“The concerns our team had were related to health and safety risk and the ability to get to and from the workplace,” Gomez-Kraus said. “We adopted a ‘Tier Minus One’ policy, which means in any of the locations we operate an office, we take the local regulation and make our policy one step more conservative.”
Once safety policies were in place it was time for Raise to create an office access plan to ensure office space for the employees who wanted it. To accommodate employees, the company utilized flex spaces like WeWork and Regus and implemented innovations like hot desking and Zoom rooms in its San Francisco headquarters.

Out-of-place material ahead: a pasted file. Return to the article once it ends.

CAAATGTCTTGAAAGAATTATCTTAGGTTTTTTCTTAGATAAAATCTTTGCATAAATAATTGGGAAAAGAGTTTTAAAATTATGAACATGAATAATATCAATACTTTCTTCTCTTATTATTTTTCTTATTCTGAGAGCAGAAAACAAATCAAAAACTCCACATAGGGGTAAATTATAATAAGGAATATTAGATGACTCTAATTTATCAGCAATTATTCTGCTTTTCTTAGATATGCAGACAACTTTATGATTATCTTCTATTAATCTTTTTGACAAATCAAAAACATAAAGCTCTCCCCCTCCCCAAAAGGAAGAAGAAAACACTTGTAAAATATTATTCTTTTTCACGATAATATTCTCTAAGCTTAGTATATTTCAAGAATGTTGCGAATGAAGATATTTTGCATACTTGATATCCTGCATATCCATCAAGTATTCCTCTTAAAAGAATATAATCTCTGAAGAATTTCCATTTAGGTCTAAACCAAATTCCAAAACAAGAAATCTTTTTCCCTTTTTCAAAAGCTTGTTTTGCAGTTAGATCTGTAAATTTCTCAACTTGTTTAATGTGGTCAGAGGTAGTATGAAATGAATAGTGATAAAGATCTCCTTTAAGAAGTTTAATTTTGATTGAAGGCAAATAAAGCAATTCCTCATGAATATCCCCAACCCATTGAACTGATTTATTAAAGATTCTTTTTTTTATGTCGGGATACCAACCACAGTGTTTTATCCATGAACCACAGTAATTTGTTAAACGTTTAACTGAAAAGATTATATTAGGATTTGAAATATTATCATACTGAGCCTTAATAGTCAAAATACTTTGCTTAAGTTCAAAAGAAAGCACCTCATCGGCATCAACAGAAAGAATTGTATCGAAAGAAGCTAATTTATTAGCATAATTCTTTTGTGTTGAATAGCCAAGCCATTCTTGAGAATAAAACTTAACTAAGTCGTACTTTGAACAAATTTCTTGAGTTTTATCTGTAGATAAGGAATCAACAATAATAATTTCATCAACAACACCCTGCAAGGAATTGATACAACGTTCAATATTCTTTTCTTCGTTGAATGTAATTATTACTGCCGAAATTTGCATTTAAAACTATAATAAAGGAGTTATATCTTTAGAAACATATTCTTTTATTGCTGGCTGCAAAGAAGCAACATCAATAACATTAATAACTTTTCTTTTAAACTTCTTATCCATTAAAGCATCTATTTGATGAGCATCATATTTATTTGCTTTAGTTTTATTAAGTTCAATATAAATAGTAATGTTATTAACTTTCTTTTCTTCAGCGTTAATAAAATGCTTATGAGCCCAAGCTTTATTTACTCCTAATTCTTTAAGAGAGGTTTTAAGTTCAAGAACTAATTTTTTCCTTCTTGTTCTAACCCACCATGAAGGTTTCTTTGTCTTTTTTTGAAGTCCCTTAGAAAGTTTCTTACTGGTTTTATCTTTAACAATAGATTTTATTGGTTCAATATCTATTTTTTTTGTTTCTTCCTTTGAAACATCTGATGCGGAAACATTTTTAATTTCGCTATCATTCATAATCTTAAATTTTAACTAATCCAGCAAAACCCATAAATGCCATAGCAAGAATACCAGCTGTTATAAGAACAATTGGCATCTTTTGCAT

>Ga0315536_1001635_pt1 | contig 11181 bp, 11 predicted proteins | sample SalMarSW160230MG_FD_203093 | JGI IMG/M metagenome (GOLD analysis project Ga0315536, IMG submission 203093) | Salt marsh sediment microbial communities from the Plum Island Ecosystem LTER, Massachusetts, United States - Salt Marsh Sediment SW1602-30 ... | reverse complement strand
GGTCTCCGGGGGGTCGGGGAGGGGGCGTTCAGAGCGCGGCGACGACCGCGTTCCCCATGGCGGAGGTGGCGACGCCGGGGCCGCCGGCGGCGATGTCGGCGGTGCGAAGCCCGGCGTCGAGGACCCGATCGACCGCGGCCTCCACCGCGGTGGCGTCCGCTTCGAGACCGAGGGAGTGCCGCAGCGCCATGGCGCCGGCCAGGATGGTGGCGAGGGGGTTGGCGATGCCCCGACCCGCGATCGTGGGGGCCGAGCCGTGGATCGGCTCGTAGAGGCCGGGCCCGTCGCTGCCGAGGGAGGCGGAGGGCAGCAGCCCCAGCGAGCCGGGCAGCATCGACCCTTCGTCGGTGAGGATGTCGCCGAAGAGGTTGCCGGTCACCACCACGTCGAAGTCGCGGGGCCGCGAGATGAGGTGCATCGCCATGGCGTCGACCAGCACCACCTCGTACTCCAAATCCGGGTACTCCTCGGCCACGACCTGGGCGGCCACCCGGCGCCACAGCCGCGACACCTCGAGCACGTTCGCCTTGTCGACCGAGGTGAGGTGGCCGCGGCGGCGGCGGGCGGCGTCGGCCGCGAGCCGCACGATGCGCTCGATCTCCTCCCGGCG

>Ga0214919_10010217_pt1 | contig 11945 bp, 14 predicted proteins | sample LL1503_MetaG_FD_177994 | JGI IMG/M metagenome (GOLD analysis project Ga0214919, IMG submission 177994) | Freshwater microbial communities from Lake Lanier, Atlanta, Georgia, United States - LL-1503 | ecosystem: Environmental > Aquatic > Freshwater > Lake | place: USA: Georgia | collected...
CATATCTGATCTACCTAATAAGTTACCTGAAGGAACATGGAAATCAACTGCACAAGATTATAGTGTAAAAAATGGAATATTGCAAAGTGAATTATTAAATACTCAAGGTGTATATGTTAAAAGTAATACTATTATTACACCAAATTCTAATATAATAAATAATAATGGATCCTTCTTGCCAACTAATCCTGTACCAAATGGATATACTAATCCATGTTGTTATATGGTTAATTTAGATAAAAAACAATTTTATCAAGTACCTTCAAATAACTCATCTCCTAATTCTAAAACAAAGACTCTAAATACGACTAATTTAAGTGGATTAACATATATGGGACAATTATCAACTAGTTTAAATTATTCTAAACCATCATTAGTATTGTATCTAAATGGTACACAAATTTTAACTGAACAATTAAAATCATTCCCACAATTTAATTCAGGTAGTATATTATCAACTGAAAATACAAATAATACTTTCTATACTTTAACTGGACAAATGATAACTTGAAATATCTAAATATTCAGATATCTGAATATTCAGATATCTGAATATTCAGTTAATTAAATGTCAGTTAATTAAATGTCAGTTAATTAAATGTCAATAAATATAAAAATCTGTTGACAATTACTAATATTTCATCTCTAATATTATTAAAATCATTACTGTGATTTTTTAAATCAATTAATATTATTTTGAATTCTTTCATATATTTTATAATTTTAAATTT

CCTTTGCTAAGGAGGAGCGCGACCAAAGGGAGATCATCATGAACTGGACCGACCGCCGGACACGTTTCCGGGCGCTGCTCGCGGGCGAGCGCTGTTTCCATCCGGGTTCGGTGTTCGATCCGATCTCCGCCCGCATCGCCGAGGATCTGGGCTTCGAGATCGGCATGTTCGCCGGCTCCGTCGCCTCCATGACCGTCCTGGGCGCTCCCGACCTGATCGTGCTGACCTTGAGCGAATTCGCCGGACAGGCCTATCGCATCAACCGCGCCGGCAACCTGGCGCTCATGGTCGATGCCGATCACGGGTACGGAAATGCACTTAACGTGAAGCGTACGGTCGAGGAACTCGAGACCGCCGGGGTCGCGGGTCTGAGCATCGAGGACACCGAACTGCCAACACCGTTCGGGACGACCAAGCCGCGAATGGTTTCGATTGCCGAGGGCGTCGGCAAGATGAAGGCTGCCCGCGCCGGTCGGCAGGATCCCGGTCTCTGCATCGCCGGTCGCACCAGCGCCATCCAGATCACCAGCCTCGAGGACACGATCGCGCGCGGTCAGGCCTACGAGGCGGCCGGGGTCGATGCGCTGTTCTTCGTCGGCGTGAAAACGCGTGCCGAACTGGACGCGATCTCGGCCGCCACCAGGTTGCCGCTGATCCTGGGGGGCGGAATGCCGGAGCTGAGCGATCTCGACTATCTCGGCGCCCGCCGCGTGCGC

“We decided we had to open places and meet our employees where they are,” Gomez-Kraus said. “We don’t really know if we’re in the fourth or fifth inning of this pandemic, but an office access plan is a step toward letting your employees know there is a place there for them when they need it as part of our commitment to their experience.”
Gomez-Kraus added, “We are emerging from decades of top down mandates around how, when and where people will do their best work, and in this season, each one of us has been forced to craft a voice and a vote around how, when and where they will do their best work.”
Want to implement a hybrid workplace model that fits your company? Contact us today.